Public Opinion Propaganda: Be Cautious of CGTN Surveys

Michael B. Cerny is the associate editor of the U.S.-China Perception Monitor. He received his Master of Philosophy in Politics (Comparative Government) from the University of Oxford. His views are his own.  

In recent months, the Chinese Global Television Network (CGTN) has published questionable polls of global public opinion under the auspices of the CGTN Think Tank, a research organization founded by the state media outlet in December 2019. Its most recent survey—which analyzed global support for ‘China’s achievements in epidemic prevention and control over the past three years’—was conducted with the Chinese Institute of Public Opinion at Renmin University of China. Importantly, this is not the widely respected National Survey Research Center at Renmin University (中国调查与数据中心). Rather, it is a recently founded research institute within Renmin University’s School of Journalism and Communication more accurately titled the National Governance and Public Opinion Ecology Research Center (国家治理与舆论生态研究院).

Of the polls that CGTN has published in cooperation with this Center, few provide information about sampling methodology beyond the number of respondents. Unsurprisingly, there are strong indications that the CGTN/RUC surveys are poorly collected to serve propaganda purposes. One of these surveys, for example, polled 4,700 young people in 30 countries and found that 85% supported the principles outlined in Xi’s speech to the 20th National Congress of the Communist Party of China. From the article, we learn little about these individuals beyond their age (under 30) and their location around the world. Most importantly, we learn nothing about how they were recruited into the sample. Understanding CGTN/RUC’s recruitment methodology is critical, however, as peer-reviewed studies have shown that an unmethodically sampled ‘survey of 250,000 respondents can produce an estimate of the population mean that is no more accurate than an estimate from a simple random sample of size 10.’

Based on what we do know, respondents to these surveys are likely recruited solely through CGTN websites and social media. On one hand, they report high levels of support for abstract concepts related to Xi’s speech, such as ‘resolutely opposing all forms of hegemonism and power politics’, which one would typically expect average respondents to be unfamiliar with—perhaps except those in foreign countries with an explicit interest in Chinese politics and Chinese state media. On the other, separate CGTN/RUC surveys from 2021 indicate the organizations recruit respondents on ‘platforms such as YouTube, Twitter, Facebook and VK’.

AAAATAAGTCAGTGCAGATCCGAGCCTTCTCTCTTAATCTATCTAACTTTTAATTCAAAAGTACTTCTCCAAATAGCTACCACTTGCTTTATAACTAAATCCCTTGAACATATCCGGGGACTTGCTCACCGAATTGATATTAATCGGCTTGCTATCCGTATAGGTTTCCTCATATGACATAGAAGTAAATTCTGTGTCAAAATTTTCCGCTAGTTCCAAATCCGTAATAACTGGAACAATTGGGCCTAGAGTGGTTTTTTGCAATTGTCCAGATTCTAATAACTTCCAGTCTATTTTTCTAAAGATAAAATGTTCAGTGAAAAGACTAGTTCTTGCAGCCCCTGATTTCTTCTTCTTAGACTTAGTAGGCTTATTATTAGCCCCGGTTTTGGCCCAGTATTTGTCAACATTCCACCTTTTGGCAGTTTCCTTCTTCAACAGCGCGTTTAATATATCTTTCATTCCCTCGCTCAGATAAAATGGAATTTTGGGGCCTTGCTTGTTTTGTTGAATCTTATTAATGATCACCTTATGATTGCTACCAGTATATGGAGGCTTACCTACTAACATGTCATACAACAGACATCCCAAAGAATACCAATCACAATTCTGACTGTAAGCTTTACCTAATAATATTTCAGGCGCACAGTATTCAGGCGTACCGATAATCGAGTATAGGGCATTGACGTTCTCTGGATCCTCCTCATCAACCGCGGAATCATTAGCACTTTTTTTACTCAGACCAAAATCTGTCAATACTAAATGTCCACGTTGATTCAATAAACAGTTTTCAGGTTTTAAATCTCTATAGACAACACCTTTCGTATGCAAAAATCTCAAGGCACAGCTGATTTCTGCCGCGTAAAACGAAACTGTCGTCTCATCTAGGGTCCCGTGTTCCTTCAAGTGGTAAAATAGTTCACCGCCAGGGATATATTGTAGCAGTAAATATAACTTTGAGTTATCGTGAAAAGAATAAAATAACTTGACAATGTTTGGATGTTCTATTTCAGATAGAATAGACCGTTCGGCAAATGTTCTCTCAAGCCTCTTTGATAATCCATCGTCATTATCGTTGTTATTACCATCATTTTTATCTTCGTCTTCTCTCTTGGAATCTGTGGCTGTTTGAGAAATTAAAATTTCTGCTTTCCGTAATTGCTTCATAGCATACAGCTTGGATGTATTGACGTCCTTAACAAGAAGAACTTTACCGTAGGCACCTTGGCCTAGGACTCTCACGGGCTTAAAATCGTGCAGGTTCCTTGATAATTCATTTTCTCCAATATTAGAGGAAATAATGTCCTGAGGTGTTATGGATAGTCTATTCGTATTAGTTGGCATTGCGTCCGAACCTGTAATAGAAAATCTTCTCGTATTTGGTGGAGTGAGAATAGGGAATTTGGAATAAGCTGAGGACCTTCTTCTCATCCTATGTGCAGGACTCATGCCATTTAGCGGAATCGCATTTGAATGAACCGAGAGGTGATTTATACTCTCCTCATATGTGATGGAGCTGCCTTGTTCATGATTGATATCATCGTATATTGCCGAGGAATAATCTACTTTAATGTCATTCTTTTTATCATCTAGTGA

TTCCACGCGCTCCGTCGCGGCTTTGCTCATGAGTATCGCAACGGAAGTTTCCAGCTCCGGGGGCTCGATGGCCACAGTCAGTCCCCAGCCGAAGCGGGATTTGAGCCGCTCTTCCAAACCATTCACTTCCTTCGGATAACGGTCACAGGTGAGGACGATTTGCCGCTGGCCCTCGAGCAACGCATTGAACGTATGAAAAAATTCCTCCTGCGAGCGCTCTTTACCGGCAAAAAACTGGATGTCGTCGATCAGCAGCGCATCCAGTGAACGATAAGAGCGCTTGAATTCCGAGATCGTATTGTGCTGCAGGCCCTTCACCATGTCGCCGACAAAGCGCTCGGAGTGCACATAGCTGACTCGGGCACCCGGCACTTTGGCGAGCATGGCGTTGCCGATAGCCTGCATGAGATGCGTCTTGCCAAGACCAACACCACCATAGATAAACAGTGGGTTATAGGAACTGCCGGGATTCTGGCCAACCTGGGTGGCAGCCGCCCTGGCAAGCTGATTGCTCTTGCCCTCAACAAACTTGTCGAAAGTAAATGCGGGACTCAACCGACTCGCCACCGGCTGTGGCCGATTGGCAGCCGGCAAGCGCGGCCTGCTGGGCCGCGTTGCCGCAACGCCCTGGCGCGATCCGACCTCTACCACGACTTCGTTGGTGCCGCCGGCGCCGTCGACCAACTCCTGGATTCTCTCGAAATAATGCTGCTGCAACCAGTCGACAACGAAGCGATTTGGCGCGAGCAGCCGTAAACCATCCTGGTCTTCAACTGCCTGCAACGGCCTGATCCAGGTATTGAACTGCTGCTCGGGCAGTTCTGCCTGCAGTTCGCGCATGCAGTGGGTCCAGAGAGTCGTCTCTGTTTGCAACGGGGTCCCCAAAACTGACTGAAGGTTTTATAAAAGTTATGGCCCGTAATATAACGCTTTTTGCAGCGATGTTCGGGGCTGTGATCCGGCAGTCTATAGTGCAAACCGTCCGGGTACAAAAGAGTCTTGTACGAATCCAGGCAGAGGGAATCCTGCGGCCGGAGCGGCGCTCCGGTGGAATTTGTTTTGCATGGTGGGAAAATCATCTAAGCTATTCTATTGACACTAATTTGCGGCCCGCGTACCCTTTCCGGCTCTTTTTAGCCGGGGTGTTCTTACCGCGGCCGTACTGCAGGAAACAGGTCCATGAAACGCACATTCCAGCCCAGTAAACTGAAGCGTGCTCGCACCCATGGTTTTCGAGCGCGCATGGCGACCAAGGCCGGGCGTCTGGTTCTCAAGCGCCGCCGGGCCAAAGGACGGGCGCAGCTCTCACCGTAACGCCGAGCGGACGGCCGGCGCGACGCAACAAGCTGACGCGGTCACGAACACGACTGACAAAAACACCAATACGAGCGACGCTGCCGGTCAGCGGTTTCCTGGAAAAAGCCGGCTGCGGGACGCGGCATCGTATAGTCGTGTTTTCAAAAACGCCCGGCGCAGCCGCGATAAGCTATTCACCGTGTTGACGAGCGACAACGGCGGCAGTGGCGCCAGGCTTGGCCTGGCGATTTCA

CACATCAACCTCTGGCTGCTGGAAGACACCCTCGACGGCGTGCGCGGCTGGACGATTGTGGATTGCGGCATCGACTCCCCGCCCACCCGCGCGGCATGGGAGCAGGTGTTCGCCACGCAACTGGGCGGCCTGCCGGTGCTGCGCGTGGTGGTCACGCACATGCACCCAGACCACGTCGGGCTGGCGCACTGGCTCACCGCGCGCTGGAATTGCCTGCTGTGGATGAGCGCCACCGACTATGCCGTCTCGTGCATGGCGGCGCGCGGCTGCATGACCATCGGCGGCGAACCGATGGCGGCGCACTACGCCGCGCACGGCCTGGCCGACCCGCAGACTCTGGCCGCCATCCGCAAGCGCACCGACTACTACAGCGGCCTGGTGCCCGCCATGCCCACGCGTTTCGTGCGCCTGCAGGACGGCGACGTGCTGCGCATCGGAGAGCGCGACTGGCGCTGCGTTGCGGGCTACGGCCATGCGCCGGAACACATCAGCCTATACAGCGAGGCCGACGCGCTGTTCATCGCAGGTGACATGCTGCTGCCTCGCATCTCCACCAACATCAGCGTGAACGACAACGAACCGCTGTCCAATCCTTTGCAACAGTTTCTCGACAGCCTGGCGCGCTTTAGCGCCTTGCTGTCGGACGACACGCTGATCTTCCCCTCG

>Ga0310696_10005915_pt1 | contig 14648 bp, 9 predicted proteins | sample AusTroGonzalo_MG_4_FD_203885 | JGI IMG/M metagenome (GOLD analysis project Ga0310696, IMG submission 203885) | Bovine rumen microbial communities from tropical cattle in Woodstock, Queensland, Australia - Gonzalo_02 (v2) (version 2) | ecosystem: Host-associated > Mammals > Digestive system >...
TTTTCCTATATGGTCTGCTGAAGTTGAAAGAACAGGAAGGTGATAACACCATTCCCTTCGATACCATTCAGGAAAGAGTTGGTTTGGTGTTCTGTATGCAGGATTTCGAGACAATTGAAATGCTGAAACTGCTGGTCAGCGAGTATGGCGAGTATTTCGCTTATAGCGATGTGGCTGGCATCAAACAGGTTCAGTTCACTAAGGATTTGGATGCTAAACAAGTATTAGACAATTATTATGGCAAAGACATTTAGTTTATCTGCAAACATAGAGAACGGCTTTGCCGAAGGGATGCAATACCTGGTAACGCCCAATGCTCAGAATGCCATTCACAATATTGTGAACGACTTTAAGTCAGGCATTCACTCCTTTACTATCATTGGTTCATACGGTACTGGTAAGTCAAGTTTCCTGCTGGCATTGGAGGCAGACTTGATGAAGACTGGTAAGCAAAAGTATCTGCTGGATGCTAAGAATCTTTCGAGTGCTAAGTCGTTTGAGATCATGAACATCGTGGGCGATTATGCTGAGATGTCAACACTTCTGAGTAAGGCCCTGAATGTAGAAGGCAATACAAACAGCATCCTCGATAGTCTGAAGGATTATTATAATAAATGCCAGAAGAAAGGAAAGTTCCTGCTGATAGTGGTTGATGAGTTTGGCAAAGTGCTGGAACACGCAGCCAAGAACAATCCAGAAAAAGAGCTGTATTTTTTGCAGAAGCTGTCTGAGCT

I have written elsewhere about why surveys conducted on social media platforms are deeply inaccurate. Above all, these surveys are biased by the fact their samples are drawn from the followers of a particular social media account, in this case CGTN’s, and are therefore likely to subscribe to similar content and views. As a result, respondents differ systematically from the populations of countries CGTN/RUC claims they represent. In other words, these surveys represent the equivalent of asking baseball game attendees whether they like baseball (surprise… they do). 

The resultant bias explains why CGTN/RUC surveys generate ludicrous figures that contravene the results of more reputable poll research. One survey, for example, reports that 80% of international respondents believe the Chinese Communist Party is worthy of Chinese people’s trust, which contradicts rigorous survey research revealing how international public opinion towards China and the Chinese Communist Party is at rock bottom. Moreover, in CGTN/RUC’s most recent survey on COVID-19, they claim that 75% percent of respondents in Western countries approve of ‘China’s efforts in coordinating epidemic prevention and control with economic and social development’. Pew Research Center, by contrast, found in 2020 that about ‘around half or more in every country surveyed thought China had handled the pandemic poorly’ and, while these figures rebounded somewhat in 2021, they were still far lower than what CGTN/RUC reports and what the Chinese state media wants to believe.

Until CGTN/RUC share more information about their survey methodology, these surveys should be ignored. In my view, CGTN’s association with the Renmin University’s National Governance and Public Opinion Ecology Research Center is a not-so-subtle attempt to lend an academic veneer to poorly conducted public opinion research. The U.S.-China Perception Monitor has reached out to a scholar in the School of Journalism and Communication for more information.